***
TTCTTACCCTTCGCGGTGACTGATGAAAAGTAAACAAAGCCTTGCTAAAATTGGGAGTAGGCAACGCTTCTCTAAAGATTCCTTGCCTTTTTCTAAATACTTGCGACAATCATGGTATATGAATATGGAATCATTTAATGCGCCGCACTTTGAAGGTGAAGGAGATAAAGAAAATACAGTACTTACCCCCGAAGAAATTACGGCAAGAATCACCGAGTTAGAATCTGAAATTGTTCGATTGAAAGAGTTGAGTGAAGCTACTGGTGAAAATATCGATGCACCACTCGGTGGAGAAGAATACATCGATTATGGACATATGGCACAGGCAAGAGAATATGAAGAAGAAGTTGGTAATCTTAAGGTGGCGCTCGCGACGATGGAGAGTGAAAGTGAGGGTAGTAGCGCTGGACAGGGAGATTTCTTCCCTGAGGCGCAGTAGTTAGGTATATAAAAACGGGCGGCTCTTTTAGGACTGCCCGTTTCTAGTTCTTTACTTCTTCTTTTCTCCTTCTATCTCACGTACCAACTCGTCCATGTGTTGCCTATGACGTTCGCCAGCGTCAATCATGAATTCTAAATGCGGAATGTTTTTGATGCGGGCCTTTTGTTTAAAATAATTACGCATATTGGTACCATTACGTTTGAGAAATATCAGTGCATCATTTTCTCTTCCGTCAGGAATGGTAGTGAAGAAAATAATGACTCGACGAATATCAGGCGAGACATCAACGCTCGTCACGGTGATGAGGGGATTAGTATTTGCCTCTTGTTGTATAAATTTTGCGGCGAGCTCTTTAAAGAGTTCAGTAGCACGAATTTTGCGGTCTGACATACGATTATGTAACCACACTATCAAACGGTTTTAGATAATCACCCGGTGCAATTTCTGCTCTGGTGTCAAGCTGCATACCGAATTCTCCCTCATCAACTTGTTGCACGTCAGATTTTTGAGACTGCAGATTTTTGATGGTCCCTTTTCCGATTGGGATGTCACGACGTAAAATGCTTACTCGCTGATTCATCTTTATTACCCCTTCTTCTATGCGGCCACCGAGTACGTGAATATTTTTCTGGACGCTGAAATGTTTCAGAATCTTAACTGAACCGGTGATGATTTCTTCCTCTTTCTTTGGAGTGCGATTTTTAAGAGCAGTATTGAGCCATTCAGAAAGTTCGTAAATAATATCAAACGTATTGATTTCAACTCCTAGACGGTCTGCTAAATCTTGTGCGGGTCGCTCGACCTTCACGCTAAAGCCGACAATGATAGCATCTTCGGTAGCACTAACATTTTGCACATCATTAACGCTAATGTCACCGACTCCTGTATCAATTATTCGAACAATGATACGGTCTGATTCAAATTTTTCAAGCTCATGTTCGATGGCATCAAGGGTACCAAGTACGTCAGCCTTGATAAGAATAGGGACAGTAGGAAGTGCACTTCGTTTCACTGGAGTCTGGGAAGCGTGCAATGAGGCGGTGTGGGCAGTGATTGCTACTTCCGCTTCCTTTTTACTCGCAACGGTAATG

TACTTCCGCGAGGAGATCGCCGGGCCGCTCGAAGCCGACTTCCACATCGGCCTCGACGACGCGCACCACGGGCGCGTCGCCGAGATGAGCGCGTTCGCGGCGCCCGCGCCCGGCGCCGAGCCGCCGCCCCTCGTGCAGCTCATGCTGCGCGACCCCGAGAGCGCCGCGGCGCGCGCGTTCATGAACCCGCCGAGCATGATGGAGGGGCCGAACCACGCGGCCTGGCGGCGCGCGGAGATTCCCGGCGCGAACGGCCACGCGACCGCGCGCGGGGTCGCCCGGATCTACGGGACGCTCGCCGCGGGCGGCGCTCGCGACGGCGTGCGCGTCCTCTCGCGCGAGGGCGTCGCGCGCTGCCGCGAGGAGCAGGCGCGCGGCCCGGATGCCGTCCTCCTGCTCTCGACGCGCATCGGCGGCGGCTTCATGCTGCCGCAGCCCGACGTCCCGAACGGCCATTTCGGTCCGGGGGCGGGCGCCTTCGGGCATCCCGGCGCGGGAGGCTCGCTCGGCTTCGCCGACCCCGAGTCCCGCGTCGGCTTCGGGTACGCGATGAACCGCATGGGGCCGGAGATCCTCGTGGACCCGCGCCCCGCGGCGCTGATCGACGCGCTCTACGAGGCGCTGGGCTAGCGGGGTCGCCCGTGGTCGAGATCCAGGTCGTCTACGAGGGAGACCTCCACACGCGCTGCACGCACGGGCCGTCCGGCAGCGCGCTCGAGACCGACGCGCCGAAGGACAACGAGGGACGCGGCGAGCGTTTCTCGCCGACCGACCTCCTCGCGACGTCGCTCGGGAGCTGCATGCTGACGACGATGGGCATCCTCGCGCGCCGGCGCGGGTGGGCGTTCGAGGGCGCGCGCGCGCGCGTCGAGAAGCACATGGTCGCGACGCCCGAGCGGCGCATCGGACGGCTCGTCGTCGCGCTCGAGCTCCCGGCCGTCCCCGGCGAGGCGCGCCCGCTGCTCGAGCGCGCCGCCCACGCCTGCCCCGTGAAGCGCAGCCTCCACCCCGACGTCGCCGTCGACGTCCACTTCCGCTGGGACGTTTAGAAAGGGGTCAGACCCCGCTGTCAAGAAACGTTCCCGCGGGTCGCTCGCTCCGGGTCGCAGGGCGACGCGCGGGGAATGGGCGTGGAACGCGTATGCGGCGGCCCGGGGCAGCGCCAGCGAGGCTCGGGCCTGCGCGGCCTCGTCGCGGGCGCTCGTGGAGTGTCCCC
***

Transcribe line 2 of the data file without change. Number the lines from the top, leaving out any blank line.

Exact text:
TACTTCCGCGAGGAGATCGCCGGGCCGCTCGAAGCCGACTTCCACATCGGCCTCGACGACGCGCACCACGGGCGCGTCGCCGAGATGAGCGCGTTCGCGGCGCCCGCGCCCGGCGCCGAGCCGCCGCCCCTCGTGCAGCTCATGCTGCGCGACCCCGAGAGCGCCGCGGCGCGCGCGTTCATGAACCCGCCGAGCATGATGGAGGGGCCGAACCACGCGGCCTGGCGGCGCGCGGAGATTCCCGGCGCGAACGGCCACGCGACCGCGCGCGGGGTCGCCCGGATCTACGGGACGCTCGCCGCGGGCGGCGCTCGCGACGGCGTGCGCGTCCTCTCGCGCGAGGGCGTCGCGCGCTGCCGCGAGGAGCAGGCGCGCGGCCCGGATGCCGTCCTCCTGCTCTCGACGCGCATCGGCGGCGGCTTCATGCTGCCGCAGCCCGACGTCCCGAACGGCCATTTCGGTCCGGGGGCGGGCGCCTTCGGGCATCCCGGCGCGGGAGGCTCGCTCGGCTTCGCCGACCCCGAGTCCCGCGTCGGCTTCGGGTACGCGATGAACCGCATGGGGCCGGAGATCCTCGTGGACCCGCGCCCCGCGGCGCTGATCGACGCGCTCTACGAGGCGCTGGGCTAGCGGGGTCGCCCGTGGTCGAGATCCAGGTCGTCTACGAGGGAGACCTCCACACGCGCTGCACGCACGGGCCGTCCGGCAGCGCGCTCGAGACCGACGCGCCGAAGGACAACGAGGGACGCGGCGAGCGTTTCTCGCCGACCGACCTCCTCGCGACGTCGCTCGGGAGCTGCATGCTGACGACGATGGGCATCCTCGCGCGCCGGCGCGGGTGGGCGTTCGAGGGCGCGCGCGCGCGCGTCGAGAAGCACATGGTCGCGACGCCCGAGCGGCGCATCGGACGGCTCGTCGTCGCGCTCGAGCTCCCGGCCGTCCCCGGCGAGGCGCGCCCGCTGCTCGAGCGCGCCGCCCACGCCTGCCCCGTGAAGCGCAGCCTCCACCCCGACGTCGCCGTCGACGTCCACTTCCGCTGGGACGTTTAGAAAGGGGTCAGACCCCGCTGTCAAGAAACGTTCCCGCGGGTCGCTCGCTCCGGGTCGCAGGGCGACGCGCGGGGAATGGGCGTGGAACGCGTATGCGGCGGCCCGGGGCAGCGCCAGCGAGGCTCGGGCCTGCGCGGCCTCGTCGCGGGCGCTCGTGGAGTGTCCCC